Category Archives: Book reviews

Mediactive by Dan Gillmor (book review)

Dan Gillmor is an American writer and a journalist. His first book “We the media” was published in 2004 and it described in detail the Internet as the source of opportunities for young, independent journalists.  He is also famous for his blog covering technology news, including copyright issues.

In 2010 he published his second book “Mediactive”, that you can read online here. It is also available for purchase on print via Amazon.

The book is a great help for all media users in the Digital Age – the age where almost everyone can publish and find anything others have published. Gillmor encourages all of us to become media-active users of new media, instead of just being passive consumers because our community can only benefit from what you know. If you have ever posted on Facebook, written a blog or twitted some news, you are in the right direction of becoming media active in the modern  world.

He writes in the book “It’s up to us and not to them” (p.32) to break away from passive consumption role to become active and to stop media monopolies and oligopolies that will sooner than later lead to their huge failures.The combination of innovation, technology  and the will to experiment will break old principles of consuming media and will push more and more amazing ideas to the media world.

He continues providing several principles of  how we should consume media: be skeptical and do not take for granted all what you read, see, hear and use; exercise judgement, be open-minded to ideas that do not coincide with yours, challenge your own ideas and go outside your comfort zone (the learning is all about being curious and challenging yourself constantly), ask questions, understand and learn media techniques including manipulation.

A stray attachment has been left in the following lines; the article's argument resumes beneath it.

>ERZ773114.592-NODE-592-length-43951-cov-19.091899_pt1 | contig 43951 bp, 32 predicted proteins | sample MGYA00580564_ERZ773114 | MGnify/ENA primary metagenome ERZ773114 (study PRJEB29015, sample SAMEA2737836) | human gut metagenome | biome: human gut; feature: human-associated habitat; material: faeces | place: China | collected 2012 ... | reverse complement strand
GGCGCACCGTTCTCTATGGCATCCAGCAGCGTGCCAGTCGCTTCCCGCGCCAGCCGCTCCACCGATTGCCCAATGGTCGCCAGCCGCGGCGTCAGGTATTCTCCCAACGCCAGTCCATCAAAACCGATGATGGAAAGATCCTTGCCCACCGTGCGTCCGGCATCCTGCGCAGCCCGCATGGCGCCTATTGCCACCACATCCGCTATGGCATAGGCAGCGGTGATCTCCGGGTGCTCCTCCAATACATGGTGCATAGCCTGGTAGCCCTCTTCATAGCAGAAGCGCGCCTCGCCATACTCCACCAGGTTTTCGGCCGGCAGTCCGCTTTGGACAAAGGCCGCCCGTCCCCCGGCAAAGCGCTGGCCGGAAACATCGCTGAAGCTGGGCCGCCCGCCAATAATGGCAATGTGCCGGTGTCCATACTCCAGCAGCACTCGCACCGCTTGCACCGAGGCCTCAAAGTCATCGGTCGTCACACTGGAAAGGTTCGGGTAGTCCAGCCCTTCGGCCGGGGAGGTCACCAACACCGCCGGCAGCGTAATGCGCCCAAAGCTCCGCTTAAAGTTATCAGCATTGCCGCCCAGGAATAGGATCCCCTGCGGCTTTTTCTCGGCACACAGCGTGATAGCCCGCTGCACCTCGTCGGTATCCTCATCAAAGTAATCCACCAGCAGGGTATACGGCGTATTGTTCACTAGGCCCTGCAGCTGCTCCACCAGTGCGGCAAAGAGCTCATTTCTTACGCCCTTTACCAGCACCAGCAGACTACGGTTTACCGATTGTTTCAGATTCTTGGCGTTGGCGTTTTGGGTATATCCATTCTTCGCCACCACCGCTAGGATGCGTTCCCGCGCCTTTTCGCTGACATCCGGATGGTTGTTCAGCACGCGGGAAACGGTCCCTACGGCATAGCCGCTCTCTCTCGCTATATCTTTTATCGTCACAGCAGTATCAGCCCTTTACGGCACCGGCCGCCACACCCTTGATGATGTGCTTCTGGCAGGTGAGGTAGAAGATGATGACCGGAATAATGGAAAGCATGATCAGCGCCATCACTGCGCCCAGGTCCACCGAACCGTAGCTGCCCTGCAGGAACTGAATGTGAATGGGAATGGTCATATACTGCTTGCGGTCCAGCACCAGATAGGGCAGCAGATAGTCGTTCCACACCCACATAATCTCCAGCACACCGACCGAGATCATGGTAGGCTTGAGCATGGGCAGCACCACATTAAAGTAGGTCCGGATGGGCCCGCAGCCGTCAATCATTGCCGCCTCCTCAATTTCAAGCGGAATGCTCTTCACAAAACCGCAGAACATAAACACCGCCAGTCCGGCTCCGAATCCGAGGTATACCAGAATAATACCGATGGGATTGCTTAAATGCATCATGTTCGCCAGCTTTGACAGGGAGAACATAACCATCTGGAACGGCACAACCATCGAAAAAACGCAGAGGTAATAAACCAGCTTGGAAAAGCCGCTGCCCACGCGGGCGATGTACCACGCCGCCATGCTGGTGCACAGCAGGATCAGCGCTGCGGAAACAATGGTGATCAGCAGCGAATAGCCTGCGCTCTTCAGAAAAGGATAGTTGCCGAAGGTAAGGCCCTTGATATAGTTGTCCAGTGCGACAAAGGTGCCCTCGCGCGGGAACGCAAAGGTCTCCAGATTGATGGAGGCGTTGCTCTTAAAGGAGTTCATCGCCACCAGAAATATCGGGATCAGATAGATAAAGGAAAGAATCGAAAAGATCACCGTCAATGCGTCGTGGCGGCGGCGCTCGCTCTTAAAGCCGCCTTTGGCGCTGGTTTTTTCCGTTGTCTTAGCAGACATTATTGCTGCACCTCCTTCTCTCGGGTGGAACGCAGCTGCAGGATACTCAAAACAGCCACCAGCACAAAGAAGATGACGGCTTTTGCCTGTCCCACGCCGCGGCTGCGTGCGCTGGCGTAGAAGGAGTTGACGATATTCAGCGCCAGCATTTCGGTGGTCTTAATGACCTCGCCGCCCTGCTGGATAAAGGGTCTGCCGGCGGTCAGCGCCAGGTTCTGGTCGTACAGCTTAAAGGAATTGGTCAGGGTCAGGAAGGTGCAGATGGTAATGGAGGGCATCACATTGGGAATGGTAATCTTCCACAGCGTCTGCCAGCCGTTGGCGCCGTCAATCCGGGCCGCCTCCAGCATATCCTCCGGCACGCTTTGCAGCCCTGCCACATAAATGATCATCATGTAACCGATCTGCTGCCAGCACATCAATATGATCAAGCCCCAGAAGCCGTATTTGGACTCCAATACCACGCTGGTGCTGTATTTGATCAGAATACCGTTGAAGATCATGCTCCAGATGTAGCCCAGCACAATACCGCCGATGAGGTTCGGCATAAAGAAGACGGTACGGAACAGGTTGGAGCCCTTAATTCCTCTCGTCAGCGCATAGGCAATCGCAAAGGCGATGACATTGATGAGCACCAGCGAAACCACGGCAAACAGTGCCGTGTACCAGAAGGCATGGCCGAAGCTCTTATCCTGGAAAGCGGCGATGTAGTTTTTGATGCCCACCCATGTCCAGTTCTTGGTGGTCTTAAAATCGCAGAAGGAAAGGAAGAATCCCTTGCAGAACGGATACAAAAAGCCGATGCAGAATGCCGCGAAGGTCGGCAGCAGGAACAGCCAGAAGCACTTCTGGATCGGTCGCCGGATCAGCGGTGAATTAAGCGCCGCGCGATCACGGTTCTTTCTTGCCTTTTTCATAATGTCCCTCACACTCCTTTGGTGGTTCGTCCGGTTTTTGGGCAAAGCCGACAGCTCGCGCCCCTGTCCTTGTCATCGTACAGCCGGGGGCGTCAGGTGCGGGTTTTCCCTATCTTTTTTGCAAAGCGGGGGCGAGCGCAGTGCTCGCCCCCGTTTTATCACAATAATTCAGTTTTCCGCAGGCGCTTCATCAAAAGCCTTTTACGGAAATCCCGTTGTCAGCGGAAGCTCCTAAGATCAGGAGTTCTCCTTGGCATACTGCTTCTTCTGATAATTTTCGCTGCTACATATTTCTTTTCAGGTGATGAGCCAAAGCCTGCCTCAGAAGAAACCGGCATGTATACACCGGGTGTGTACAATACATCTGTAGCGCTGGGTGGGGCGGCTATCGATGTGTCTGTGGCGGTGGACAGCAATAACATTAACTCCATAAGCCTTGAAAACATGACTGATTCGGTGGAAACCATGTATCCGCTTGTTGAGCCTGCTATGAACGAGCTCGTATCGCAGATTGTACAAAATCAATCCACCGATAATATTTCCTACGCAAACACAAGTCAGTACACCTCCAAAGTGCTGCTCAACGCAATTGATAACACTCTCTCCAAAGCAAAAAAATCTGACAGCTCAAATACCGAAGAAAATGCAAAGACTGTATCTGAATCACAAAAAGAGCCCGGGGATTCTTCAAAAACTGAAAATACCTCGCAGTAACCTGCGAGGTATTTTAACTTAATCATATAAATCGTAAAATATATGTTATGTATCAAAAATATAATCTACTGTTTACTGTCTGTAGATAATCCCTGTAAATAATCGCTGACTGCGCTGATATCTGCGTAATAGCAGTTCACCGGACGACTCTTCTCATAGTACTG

He also addresses the main principles of creation of the trustworthy media like accuracy, transparency and fairness. In Chapter 6 he presents in detail various open source tools like Blogger, WordPress, CMS, Twitter etc. that we should use to become more media active.

I loved when he wrote about the bright future for media students:

I am jealous of my students. I wish I could be their age, starting out when the slate is so blank, when the possibilities are so wide open. They, not my generation, will be among the entrepreneurs who invent the news organizations of the future that will welcome us as co-creators of journalism.The kind of media environment we need, and, ultimately, the kind a democratic society  needs to make informed decisions, won’t come easily. The decisions that will make the new journalism possible lie not only with those who try to practice it, or even  with their audience – the new era will require changes to the legal, social and economic environment. 

Everyone who uses or is part of the media environment should read the book!

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Journalism 2.0 by Mark Briggs

The book is written by Mark Briggs – a sportswriter who works as an Assistant Managing Editor for Interactive News at the News Tribune in Tacoma, Washington. The book “Journalism 2.0. How to survive and thrive. A digital guide for the information age” gives a good overview of the web 2.0, news reporting methods online and basic ideas on how to blog better or produce basic video editing and script writing. What I liked about the book is that at the end of each chapter there are few practical assignments that help you practice a bit what you have learnt.

Journalism 2.0 is freely available online


The Net Delusion by E. Morozov

Recently, preparing for my exam on Media and Politics, i came across an amazing and really inspiring book “The Net Delusion” by a Bielorussian journalist and a researcher Evgeny Morozov.

Morozov, being extremely well-informed,  argues that, amid protests in the Arab and Russian worlds, internet only strengthens the Authoritarian regime and Dictatorship of some countries. I especially loved his idea that internet does not bring up  more and more activists nowadays, but rather “slacktivist” or i would call such people “clicktivist” or “liketivist” who believe that just by clicking a button “Like” on Facebook “Save the children in Africa” or “Help to combat the poverty” etc., they automatically become activists. What a delusion….

For all the pessimists and optimists of social networks like Twitter or Facebook, I do strongly recommend to read this informative and lively book!

Have a look also at his talk on TED’s conference.

Evgeny Morozov: How the Net aids dictatorships